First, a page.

February 8, 2017
Somehow overlooked in discussion of the conflict minerals rule is that the DRC and adjoining countries account in total for less than 5% of worldwide production of each of the conflict minerals, except for tantalum. Consequently, the chances are no better than slight that any of the other three conflict minerals necessary to a particular issuer's products' functionality or production was sourced from the subject countries. The rule, if it is to be retained at all, should be revised so that it applies only to tantalum.
If the rule is retained and not revised as suggested, the Commission should give guidance on the following:
(1) Unless the issuer has another reason to believe that the conflict mineral was sourced from the subject countries, does an issuer's determination that the DRC and adjoining countries produce less than 5% of worldwide production of a conflict mineral constitute a reasonable country of origin inquiry.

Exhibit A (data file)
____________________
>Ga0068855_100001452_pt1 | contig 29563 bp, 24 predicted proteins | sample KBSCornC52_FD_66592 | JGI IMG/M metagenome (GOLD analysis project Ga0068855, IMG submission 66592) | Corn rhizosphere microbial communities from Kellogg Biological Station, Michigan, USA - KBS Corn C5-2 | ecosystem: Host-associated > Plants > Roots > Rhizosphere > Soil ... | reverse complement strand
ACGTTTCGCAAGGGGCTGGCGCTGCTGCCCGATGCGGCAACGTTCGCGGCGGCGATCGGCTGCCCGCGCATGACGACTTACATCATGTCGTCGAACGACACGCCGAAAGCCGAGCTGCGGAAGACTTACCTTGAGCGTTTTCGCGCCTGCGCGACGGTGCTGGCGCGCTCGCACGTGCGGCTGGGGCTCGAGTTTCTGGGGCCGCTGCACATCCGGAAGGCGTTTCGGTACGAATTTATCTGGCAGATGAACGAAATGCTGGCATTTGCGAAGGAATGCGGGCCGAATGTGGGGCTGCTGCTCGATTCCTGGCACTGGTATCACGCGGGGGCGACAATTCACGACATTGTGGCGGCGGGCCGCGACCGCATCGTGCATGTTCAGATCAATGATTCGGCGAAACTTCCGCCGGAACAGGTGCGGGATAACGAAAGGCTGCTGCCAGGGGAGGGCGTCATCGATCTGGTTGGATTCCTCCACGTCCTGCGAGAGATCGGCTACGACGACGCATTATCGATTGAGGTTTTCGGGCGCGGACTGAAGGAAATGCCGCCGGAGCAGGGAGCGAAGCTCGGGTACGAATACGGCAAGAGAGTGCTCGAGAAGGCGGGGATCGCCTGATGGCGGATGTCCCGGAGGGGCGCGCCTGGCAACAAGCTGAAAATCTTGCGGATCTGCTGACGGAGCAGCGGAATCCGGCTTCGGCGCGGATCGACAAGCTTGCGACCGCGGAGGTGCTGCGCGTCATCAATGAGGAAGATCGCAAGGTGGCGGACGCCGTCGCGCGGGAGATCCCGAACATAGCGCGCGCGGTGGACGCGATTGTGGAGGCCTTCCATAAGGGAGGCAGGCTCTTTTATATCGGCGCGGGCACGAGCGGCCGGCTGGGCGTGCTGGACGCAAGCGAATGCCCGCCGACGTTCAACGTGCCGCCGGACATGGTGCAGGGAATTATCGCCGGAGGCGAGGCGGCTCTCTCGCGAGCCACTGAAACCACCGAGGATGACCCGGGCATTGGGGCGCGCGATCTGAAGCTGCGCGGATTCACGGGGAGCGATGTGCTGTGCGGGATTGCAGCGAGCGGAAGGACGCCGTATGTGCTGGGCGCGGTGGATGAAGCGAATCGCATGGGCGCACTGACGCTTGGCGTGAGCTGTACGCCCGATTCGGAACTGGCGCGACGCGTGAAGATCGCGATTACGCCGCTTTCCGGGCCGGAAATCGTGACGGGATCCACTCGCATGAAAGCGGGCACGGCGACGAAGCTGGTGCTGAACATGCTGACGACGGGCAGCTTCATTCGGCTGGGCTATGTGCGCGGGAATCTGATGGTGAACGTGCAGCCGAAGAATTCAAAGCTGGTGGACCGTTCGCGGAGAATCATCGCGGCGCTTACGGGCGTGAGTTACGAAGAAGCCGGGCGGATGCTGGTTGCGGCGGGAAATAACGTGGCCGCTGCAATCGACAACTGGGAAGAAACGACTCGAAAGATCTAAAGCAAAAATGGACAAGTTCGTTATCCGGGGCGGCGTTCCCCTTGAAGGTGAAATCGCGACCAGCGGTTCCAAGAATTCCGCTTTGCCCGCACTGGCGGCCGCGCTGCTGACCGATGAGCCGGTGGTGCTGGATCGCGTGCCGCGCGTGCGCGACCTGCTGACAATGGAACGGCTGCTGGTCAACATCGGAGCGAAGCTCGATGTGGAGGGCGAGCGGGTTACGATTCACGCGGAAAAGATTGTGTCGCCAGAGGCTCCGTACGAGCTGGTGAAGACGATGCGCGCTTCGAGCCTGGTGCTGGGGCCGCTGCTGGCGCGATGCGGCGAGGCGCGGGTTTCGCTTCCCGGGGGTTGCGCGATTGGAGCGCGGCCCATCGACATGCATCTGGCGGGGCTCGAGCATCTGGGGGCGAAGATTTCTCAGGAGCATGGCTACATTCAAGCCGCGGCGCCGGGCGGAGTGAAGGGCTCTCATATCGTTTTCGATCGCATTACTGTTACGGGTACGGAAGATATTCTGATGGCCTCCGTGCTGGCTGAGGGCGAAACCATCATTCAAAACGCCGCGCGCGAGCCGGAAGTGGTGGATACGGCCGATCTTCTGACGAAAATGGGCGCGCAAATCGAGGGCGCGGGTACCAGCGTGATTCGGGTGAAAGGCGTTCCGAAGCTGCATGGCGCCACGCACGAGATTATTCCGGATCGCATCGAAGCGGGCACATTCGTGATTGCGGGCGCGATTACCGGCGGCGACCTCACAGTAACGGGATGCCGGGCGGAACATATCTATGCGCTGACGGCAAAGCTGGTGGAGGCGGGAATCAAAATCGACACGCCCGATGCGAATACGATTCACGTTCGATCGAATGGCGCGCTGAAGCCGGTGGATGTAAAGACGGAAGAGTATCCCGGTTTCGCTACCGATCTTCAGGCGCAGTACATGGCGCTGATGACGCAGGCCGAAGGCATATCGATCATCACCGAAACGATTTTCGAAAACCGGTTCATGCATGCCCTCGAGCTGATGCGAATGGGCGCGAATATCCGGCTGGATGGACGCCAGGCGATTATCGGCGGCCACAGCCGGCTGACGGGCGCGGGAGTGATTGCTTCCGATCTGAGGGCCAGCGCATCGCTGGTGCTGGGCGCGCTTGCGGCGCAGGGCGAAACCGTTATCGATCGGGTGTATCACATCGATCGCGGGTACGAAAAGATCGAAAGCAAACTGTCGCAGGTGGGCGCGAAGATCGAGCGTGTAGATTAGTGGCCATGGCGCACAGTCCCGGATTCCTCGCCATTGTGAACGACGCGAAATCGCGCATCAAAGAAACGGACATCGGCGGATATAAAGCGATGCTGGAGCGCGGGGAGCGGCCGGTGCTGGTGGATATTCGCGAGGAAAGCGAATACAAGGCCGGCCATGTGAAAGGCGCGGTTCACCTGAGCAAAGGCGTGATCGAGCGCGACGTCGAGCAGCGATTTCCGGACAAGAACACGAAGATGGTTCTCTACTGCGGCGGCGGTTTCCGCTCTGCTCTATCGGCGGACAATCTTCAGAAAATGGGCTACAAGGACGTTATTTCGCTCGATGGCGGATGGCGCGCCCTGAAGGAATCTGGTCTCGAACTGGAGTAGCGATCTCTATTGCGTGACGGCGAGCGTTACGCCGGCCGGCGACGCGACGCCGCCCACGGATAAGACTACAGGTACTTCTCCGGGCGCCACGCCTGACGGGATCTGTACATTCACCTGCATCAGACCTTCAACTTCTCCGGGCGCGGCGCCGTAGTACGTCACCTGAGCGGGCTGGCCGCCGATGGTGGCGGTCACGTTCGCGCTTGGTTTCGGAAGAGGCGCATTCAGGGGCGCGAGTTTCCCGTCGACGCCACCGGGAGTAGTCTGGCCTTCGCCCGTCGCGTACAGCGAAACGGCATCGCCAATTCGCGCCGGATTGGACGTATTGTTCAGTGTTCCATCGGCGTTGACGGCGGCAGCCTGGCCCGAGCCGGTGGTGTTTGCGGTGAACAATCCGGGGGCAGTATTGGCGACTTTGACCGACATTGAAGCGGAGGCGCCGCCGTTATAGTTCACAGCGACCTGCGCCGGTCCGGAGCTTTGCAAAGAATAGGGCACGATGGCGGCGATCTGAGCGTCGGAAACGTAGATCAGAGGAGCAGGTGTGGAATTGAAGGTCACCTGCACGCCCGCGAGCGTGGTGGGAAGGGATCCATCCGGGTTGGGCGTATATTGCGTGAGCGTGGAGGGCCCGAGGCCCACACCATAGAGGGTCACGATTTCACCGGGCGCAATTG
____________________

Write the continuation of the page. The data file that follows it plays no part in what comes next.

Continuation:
(2) Is an issuer's determination that the DRC and adjoining countries produce less than 5% of worldwide production of a conflict mineral sufficient basis for the issuer to have no reason to believe that its necessary conflict minerals may have originated in the subject countries.
(3) Under Rule 12b-21, is an issuer relieved of conflict minerals reporting obligations if the issuer determines that required information is unknown to the issuer, and obtaining the information would involve unreasonable effort or expense.
Finally, if there are further hearings on the rule, I suggest that Congolese, who have an interest in the matter, be permitted to appear, as, apparently, they were excluded from the Commission's October 2011 hearings. http://financialservices.house.gov/uploadedfiles/hhrg-112-ba20-wstate-mdizolele-20120510.pdf